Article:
Roles in Chef are a logical way of grouping nodes. A role is a way to define certain patterns and processes that exist across nodes in an organization as belonging to a single job function. Each role will contain the configuration details necessary to bring the machine to a fully operational state to fulfill its specific role. This means you can gather cookbooks that will handle package installations, service configuration, special attributes for that role, etc.

    Environments:

    Chef helps in performing environment specific configuration. It is always a good idea to have a separate environment for development, testing, and production. An environment is a way to map an organization’s real-life workflow to what can be configured and managed when using Chef server. An environment is simply a designation meant to help an administrator know what stage of the production process a server is a part of. Each server can be part of exactly one environment.

    Data Bags:

    Chef data bags can be defined as an arbitrary collection of data which one can use with cookbooks. A data bag is a global variable that is stored as JSON data and is accessible from a Chef server. A data bag is indexed for searching and can be loaded by a recipe or accessed during a search.

    .chef:

    The .chef directory is a hidden directory that is used to store validation key files and the knife.rb file. These files are required for interaction with a Chef server. Authentication files description as below:

    knife.rb

    The knife command communicates between the chef-repo located on a workstation and the Chef server. knife is configured with the knife.rb file, and is used from the workstation:

    # cat /opt/chef-repo/.chef/knife.rb
    
    # See https://docs.getchef.com/config_rb_knife.html for more information on knife configuration options
    
    current_dir = File.dirname(__FILE__)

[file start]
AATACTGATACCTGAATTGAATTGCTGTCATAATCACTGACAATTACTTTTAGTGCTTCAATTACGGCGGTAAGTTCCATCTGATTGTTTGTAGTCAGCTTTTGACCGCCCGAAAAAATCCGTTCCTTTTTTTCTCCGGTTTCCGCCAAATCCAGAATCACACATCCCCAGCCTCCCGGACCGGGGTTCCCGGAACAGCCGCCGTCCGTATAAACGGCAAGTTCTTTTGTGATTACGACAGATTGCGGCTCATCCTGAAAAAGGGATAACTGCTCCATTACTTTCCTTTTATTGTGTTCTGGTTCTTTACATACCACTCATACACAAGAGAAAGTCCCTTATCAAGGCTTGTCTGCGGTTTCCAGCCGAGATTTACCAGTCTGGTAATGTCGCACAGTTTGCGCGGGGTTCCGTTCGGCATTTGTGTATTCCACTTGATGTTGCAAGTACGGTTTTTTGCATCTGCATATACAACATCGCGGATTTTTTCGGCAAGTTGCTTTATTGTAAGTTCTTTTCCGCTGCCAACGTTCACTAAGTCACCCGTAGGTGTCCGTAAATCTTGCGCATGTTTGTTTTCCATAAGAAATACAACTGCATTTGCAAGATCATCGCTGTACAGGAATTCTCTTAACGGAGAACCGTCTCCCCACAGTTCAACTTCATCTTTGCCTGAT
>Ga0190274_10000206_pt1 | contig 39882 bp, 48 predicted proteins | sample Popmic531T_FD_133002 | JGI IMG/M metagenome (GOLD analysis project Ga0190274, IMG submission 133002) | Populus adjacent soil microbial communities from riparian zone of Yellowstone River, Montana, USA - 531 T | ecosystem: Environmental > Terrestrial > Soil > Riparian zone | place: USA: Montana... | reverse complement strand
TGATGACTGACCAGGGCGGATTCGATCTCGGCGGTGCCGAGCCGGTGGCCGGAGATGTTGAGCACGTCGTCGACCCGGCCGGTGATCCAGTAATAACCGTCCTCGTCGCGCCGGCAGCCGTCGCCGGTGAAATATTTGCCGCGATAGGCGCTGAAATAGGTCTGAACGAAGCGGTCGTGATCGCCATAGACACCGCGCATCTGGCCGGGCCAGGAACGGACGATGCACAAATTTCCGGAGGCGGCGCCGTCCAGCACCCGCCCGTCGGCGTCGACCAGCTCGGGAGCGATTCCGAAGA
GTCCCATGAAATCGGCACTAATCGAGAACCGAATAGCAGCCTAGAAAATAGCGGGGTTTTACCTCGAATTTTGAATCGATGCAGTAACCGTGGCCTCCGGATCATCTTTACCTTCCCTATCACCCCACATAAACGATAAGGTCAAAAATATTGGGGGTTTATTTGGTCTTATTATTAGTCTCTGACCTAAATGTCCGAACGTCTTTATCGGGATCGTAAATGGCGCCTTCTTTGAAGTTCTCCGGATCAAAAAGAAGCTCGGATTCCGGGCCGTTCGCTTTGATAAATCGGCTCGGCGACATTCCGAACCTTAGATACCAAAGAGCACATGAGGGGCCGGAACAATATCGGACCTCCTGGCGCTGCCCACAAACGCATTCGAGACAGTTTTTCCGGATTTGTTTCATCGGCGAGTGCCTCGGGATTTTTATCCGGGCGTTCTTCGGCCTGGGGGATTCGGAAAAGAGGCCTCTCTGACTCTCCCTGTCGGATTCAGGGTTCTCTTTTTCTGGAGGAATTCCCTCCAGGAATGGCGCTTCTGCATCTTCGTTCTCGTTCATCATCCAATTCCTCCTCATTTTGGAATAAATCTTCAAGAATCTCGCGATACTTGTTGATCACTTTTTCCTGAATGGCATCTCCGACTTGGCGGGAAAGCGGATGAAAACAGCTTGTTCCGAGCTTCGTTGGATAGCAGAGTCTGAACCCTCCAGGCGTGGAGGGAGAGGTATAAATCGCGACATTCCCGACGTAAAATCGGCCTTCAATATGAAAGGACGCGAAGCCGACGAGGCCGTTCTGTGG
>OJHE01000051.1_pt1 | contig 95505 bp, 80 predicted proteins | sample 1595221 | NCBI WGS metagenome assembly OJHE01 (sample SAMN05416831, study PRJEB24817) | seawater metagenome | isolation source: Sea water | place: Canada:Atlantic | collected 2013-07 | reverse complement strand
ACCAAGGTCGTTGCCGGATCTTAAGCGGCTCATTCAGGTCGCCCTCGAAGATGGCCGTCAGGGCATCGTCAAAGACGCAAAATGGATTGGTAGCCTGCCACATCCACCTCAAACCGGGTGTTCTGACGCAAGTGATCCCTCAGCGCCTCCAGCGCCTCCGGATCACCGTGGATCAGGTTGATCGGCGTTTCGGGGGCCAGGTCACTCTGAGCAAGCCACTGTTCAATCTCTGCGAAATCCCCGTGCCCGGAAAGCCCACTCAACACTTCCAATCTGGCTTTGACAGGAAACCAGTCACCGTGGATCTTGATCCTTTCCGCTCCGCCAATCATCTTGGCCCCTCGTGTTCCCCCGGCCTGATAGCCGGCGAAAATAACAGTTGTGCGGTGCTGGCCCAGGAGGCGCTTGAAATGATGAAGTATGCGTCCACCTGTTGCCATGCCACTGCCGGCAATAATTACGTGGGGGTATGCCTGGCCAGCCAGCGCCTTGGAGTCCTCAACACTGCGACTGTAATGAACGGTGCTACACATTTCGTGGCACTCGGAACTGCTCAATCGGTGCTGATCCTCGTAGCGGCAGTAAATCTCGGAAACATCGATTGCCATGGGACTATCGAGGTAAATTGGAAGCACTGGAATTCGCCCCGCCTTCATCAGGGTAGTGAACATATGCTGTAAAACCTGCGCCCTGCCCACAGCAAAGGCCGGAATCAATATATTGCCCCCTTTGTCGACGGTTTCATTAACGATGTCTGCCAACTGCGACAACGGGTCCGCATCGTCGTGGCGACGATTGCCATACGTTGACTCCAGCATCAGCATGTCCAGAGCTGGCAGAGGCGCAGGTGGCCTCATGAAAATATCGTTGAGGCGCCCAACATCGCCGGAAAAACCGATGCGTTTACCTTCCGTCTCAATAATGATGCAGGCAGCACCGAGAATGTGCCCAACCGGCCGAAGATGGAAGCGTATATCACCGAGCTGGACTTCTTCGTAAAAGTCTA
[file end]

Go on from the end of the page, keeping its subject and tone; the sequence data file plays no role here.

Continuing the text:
log_level                :info
    log_location             STDOUT
    node_name                "ajain"
    client_key               "#{current_dir}/ajain.pem"
    chef_server_url          "https://chef.techoism.local/organizations/ajaindevops2017"
    cookbook_path            ["#{current_dir}/../cookbooks"]
    

    Notes:
    log_level: The default value, :info, notes that any informational messages will be logged. Possible values are :debug:, :warn, :error, and :fatal.
    log_location: The location of the log file. The default value of log_level is STOUT (standard output) logging. Possible values are :debug, :info, :warn, :error and :fatal.
    node_name: The username of the person using the workstation. This user will need a valid authorization key located on the workstation.
    client_key: The location of the user’s authorization key.
    chef_server_url: The URL of the Chef server. This can also be an IP address. /organizations/shortname must be included in the URL.
    syntax_check_cache_path: The location in which knife stores information about files that have been checked for appropriate Ruby syntax.
    cookbook_path: The path to the cookbook directory.

    Reference:
    1. https://docs.chef.io/